Teaching Our Children to do Hard Things

My last blog was about doing hard things. Any success requires that we develop the discipline to do hard things rather than procrastinating, avoiding, or taking the path of least resistance.

In this blog I want to talk about how to teach our children to do hard things. I’ve heard a consistent message from leaders of youth, such as employers, teachers, student advisors, and administrators of universities. Many youth have led an easy life and lack discipline and a good work ethic. They don’t know how to do hard things. And yet their long-term success depends on learning this lesson, which they’ll not learn on their own. We have to teach them.

Of course, this was much easier a few generations ago. For example, my father got up early in the morning to do chores, such as milking cows, before school. Then he’d round up the cows and milk them again every evening. It was not an option not to do so. The entire family depended on him. Serious consequences followed if he neglected his duties. So he learned to work. He learned about the cause-effect relationship between his efforts and the survival of the family.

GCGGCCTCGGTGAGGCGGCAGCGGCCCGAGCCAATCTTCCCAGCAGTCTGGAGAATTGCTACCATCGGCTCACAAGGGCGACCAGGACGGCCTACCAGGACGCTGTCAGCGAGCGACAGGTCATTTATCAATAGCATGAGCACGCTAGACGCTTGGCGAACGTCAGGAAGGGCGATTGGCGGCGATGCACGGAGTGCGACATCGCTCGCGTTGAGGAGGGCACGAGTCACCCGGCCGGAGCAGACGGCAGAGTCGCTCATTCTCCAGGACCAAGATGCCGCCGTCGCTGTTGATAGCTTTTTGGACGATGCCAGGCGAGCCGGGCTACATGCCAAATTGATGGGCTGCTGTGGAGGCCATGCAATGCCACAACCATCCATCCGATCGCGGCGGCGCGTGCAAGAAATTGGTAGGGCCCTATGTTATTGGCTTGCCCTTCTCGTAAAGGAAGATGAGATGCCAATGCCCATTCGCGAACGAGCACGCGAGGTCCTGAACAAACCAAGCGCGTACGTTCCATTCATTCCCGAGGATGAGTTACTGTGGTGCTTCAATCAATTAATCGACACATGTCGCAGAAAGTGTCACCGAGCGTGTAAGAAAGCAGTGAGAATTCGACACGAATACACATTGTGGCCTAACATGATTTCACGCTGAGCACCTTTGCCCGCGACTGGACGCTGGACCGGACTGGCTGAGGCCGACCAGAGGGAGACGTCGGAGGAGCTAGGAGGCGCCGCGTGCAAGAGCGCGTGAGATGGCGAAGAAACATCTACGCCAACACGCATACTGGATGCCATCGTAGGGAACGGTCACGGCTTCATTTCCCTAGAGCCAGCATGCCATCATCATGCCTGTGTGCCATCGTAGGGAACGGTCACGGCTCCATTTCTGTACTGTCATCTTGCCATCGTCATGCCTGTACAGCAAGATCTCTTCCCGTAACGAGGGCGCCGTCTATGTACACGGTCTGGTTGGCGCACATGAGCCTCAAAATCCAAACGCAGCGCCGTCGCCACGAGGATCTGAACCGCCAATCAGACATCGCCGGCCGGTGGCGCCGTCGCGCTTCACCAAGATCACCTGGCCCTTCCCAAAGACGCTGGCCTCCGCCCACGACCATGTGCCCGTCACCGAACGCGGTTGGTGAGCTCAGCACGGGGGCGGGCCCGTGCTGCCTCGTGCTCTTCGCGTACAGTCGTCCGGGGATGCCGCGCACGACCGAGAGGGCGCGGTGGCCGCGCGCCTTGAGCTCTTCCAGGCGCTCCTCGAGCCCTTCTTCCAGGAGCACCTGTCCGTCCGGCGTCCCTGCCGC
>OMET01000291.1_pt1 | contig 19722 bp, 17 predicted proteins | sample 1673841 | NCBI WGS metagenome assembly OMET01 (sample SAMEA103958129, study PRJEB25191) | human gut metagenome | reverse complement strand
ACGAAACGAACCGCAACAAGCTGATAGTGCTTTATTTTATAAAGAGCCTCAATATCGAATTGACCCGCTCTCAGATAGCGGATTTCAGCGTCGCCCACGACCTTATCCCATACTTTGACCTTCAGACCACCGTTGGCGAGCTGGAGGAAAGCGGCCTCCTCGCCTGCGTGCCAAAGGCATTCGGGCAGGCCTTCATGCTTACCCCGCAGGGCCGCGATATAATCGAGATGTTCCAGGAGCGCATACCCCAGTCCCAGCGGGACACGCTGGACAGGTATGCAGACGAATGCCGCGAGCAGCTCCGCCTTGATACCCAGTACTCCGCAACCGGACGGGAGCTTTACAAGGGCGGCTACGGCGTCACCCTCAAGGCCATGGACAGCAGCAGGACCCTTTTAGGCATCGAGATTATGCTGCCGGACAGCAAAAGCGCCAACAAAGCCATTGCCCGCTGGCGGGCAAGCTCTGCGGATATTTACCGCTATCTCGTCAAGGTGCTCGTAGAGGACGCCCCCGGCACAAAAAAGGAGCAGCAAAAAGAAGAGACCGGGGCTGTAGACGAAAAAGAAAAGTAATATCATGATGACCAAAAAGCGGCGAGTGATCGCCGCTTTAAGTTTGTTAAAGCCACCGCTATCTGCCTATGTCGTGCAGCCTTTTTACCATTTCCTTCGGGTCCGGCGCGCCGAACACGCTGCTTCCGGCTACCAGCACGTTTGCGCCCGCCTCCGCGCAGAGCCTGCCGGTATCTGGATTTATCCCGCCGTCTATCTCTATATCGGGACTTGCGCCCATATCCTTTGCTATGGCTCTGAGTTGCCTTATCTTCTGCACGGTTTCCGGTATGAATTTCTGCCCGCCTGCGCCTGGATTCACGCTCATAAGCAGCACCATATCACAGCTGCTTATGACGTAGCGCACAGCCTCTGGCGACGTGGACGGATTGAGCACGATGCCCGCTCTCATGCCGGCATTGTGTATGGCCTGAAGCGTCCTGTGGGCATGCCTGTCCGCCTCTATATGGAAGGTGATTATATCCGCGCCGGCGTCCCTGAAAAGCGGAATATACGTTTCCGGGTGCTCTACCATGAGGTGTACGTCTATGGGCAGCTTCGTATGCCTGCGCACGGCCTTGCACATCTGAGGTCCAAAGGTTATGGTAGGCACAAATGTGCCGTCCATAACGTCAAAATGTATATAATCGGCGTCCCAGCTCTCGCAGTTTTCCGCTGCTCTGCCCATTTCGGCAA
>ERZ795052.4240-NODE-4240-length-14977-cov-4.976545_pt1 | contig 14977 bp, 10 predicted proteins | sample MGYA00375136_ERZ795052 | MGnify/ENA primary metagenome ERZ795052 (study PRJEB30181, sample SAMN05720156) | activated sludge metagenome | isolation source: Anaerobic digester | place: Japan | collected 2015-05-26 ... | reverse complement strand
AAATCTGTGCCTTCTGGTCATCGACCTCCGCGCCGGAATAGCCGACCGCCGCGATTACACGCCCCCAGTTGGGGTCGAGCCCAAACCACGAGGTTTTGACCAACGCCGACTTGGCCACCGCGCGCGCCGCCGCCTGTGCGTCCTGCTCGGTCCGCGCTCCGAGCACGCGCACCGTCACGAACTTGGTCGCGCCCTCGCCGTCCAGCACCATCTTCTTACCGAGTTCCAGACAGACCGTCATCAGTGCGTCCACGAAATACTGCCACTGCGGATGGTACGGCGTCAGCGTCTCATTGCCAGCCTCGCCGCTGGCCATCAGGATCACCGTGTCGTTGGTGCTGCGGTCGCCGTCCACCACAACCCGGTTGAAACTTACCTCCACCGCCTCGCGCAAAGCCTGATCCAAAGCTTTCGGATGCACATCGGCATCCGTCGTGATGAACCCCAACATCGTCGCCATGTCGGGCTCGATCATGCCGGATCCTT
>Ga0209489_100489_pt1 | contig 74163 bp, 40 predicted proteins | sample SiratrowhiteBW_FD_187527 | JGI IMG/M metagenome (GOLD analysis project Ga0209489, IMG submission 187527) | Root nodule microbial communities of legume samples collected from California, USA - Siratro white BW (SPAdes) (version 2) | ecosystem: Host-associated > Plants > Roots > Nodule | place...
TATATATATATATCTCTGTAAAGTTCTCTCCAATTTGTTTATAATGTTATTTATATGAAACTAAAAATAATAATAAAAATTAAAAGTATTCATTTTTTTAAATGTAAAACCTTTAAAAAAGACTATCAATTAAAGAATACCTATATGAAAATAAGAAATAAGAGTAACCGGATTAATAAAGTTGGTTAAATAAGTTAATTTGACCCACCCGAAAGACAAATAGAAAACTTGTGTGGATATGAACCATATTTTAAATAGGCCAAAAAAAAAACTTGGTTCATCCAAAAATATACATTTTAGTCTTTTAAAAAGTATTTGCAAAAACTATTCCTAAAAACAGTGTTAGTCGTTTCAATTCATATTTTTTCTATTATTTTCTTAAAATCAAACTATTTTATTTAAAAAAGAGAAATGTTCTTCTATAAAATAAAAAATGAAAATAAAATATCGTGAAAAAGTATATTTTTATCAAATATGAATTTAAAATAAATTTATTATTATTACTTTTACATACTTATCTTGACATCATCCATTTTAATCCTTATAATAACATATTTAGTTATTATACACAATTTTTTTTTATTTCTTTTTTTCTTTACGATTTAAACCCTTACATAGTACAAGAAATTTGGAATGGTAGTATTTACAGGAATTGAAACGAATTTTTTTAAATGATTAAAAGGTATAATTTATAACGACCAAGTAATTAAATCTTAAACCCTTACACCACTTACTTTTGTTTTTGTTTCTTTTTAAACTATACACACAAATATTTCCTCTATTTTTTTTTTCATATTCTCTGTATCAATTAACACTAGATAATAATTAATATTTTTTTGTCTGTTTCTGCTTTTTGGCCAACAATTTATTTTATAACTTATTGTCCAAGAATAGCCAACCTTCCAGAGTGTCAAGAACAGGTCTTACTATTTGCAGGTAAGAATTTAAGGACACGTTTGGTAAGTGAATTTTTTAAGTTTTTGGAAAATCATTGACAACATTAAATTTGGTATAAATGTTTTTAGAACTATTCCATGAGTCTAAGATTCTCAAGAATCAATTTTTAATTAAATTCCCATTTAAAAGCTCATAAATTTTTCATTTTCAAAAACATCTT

Well, society has changed in so many ways. We have a more affluent lifestyle than ever before. So much is available to make life easy and convenient that didn’t exist in past generations. Plus the incredible rise of technology puts information and entertainment at our fingertips. These two facts bless us and yet bring unintended consequences. Children and youth not only don’t have to work for what they get but there is also a never-ending stream of distractions and entertainment available to them. So they don’t learn to wait. They don’t experience as much delay of gratification as past generations. They don’t value the connection between their own hard-earned efforts and rewards.

So what can we do so our children develop discipline and learn the value of work and doing hard things? I’d like to offer a few suggestions.

  1. Be an example. It’s not likely that your children will do hard things if you lack discipline to do hard things, like cleaning up after yourself, slacking on your commitments, or not caring for your house or yard. The culture begins with you, as parent. You have to work hard if you want your kids to work hard.